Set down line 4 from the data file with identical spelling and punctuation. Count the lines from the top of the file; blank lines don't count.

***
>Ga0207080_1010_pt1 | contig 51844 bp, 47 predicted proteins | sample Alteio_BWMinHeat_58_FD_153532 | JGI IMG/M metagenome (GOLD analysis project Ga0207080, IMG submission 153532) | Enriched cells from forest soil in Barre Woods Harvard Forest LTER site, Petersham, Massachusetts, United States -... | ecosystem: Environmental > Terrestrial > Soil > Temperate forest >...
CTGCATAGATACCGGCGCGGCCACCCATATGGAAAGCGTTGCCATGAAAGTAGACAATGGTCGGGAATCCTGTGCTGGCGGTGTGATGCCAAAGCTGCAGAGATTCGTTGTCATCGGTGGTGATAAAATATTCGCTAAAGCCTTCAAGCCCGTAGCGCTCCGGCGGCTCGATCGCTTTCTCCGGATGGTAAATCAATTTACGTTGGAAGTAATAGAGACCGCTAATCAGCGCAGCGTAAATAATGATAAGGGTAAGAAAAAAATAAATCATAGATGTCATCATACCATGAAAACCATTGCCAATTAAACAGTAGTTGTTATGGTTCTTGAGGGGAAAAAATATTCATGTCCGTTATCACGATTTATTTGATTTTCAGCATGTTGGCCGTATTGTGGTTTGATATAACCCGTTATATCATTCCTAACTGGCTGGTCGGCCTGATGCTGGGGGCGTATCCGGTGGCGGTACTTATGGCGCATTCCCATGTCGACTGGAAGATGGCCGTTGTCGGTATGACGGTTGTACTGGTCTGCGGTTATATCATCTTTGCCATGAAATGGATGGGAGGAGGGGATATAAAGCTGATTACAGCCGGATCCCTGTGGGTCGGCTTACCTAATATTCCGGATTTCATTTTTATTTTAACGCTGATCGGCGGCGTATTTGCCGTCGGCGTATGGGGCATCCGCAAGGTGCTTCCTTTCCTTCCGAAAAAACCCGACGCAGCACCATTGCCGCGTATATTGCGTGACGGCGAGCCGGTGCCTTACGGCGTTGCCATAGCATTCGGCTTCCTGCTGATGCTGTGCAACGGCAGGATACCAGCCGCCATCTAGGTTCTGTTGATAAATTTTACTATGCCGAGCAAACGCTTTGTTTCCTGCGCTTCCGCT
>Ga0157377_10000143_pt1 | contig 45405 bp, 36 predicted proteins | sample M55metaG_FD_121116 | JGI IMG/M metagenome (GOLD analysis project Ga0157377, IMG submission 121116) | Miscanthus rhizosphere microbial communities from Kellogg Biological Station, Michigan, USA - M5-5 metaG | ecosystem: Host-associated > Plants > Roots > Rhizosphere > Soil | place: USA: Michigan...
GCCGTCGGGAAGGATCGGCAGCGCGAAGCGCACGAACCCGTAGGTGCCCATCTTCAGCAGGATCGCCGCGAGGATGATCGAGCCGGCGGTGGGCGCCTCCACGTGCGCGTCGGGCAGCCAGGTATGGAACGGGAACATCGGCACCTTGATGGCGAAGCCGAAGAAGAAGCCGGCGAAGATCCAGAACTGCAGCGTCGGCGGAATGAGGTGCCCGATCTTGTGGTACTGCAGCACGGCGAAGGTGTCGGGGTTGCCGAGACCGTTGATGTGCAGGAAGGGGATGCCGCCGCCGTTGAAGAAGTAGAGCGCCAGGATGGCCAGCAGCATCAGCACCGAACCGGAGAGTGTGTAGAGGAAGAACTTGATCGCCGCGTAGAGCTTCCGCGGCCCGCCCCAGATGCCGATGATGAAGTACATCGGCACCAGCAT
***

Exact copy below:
GCCGTCGGGAAGGATCGGCAGCGCGAAGCGCACGAACCCGTAGGTGCCCATCTTCAGCAGGATCGCCGCGAGGATGATCGAGCCGGCGGTGGGCGCCTCCACGTGCGCGTCGGGCAGCCAGGTATGGAACGGGAACATCGGCACCTTGATGGCGAAGCCGAAGAAGAAGCCGGCGAAGATCCAGAACTGCAGCGTCGGCGGAATGAGGTGCCCGATCTTGTGGTACTGCAGCACGGCGAAGGTGTCGGGGTTGCCGAGACCGTTGATGTGCAGGAAGGGGATGCCGCCGCCGTTGAAGAAGTAGAGCGCCAGGATGGCCAGCAGCATCAGCACCGAACCGGAGAGTGTGTAGAGGAAGAACTTGATCGCCGCGTAGAGCTTCCGCGGCCCGCCCCAGATGCCGATGATGAAGTACATCGGCACCAGCAT